One improviser's atonality is another's pantonality. If you're a musician coming from a classical background, you might hear a leaping, all-pitches-available melody line as free from all notions of key, thereby demanding improvising strategies divorced from traditional harmony: rearranging tone rows or focusing on particular textures or rhythm strategies. If your ears are jazz trained, you might hear a rangy chord progression under the same line and try to flesh out the material laterally. If you're, say, Anthony Braxton, you might see it all in symbolic terms, as a projection of cosmic forces in motion: the whirl of subatomic particles, lights on a satellite. Oboist Kyle Bruckmann's new quintet, Ma Non Troppo--which displays the continuing influence of Chicago- and AACM-bred composers Braxton and Muhal Richard Abrams--allows all those viewpoints to exist in the same space. Bruckmann and violist Jen Clare Paulson typify the city's new breed of trained interpreters, unafraid to wing it away from staved paper. From the jazz side come trombonist Jeb Bishop, who has a knack for imbuing Bruckmann's thorny contours with headlong momentum, and springy drummer Tim Daisy, who on a recent gig with Scott Rosenberg's biggish band demonstrated he can give any problematic chart a fighting chance. Bassist Kurt Johnson (ex-Richmond Symphony, ex-Flying Luttenbachers) straddles camps. For Bruckmann a small ensemble is a logical step after solo and duo CDs, Entymology (Barely Auditable) and And (Musica Genera), on which he bravely confronted the oboe's relatively limited dynamic and timbral range. A recording from a house concert in July shows the band stumbling a bit on the convoluted heads, but that's the kind of problem rehearsals can remedy; the more focused collectively improvised sections reveal the quintet's real growth potential. And the combination is new enough to allow the players to surprise themselves as they discover their group identity. Friday, September 13, 8 PM, Recital Hall, Fine Arts Center, Northeastern Illinois University, 5500 N. Saint Louis; 773-442-4636.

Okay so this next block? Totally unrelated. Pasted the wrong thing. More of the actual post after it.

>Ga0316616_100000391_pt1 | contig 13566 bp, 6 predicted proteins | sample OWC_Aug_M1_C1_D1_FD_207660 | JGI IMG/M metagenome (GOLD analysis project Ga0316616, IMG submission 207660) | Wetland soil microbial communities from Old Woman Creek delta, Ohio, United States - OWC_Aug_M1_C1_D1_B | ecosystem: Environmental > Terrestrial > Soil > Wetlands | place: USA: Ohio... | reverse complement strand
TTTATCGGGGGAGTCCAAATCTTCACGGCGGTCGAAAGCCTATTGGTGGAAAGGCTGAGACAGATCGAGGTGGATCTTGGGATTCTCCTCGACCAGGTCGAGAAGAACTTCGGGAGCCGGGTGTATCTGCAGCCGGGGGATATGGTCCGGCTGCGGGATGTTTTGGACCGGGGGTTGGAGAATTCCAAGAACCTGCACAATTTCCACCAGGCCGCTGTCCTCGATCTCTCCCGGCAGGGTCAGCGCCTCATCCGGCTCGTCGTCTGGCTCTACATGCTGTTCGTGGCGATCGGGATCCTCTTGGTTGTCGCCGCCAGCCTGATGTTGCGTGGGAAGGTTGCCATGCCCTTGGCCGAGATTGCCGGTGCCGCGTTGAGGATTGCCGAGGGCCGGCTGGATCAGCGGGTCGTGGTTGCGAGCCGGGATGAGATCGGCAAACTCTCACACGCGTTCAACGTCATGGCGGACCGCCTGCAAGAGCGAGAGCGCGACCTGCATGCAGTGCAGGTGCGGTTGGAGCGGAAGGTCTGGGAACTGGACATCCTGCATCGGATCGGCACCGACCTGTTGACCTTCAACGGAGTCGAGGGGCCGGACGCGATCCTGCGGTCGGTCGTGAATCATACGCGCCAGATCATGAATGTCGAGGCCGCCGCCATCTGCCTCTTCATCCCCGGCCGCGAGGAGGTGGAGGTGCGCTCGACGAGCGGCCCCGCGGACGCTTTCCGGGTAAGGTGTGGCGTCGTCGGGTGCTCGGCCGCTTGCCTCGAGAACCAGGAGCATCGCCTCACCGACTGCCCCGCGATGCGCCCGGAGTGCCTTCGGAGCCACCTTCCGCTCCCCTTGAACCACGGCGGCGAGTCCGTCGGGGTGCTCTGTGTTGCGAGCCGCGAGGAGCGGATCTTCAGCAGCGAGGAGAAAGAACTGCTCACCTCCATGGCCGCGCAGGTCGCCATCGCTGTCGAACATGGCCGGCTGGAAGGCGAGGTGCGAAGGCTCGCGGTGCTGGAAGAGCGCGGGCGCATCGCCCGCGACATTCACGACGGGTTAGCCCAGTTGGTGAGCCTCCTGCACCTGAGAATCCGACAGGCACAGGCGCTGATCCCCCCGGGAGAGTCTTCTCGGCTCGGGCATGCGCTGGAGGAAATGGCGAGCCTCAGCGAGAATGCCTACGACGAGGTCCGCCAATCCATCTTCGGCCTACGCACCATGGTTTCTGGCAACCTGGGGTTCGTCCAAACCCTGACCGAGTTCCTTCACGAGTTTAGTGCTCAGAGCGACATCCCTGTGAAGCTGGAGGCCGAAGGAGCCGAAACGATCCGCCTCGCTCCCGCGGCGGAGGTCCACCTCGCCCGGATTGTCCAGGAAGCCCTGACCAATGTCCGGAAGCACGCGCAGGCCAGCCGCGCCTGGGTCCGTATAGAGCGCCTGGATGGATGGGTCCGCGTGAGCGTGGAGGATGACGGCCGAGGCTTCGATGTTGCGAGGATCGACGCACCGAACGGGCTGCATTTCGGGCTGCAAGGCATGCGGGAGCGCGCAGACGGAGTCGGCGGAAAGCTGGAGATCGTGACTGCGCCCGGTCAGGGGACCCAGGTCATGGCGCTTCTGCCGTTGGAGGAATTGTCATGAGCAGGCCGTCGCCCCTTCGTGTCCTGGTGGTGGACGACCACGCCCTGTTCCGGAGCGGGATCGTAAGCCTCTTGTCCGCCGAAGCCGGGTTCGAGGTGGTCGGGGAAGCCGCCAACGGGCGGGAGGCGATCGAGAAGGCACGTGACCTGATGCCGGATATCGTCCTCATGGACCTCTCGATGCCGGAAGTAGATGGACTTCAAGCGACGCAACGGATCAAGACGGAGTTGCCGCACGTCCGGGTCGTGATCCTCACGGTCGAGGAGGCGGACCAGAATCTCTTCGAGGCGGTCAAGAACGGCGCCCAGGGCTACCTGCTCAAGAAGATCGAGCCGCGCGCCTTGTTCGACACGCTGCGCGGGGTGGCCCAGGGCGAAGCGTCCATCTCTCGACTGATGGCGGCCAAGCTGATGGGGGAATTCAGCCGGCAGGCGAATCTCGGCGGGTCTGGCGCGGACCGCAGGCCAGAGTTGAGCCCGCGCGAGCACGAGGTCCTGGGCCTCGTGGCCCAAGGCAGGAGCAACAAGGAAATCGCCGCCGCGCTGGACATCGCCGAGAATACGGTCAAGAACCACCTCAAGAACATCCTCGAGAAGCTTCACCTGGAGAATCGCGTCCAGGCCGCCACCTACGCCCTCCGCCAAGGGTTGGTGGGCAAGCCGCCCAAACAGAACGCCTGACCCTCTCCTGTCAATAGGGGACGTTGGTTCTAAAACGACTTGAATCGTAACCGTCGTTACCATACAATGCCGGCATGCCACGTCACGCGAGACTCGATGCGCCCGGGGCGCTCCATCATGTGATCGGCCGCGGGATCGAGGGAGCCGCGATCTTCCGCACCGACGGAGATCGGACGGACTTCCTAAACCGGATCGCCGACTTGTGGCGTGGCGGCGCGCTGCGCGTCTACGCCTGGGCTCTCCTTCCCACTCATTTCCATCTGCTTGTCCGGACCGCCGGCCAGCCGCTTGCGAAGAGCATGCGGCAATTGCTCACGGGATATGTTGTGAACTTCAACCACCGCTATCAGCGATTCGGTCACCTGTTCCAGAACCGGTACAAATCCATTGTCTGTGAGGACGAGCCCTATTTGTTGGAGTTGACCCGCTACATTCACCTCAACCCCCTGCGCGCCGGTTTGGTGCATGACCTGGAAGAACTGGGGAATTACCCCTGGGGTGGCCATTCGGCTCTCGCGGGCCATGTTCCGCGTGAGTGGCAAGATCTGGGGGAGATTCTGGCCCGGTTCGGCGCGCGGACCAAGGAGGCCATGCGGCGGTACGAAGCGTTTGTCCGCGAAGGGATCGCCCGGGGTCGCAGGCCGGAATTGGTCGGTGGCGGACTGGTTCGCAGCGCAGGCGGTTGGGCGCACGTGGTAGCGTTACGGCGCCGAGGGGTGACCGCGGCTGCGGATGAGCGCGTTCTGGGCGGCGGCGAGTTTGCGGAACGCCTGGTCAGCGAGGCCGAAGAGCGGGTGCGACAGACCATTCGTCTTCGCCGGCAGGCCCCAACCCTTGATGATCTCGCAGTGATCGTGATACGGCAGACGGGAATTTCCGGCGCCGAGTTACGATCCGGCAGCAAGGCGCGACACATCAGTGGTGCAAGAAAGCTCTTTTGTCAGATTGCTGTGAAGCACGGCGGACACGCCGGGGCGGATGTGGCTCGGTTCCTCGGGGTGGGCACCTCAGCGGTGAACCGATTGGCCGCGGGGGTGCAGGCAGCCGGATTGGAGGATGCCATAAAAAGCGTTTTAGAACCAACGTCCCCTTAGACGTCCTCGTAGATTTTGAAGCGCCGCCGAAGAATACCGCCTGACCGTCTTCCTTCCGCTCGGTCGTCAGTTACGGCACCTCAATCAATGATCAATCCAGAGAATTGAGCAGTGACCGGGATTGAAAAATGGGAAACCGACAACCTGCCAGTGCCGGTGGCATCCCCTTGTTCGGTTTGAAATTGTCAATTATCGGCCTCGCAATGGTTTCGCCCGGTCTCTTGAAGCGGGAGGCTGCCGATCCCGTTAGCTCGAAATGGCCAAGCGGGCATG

Art accompanying story in printed newspaper (not available in this archive): photo/Jim Newberry.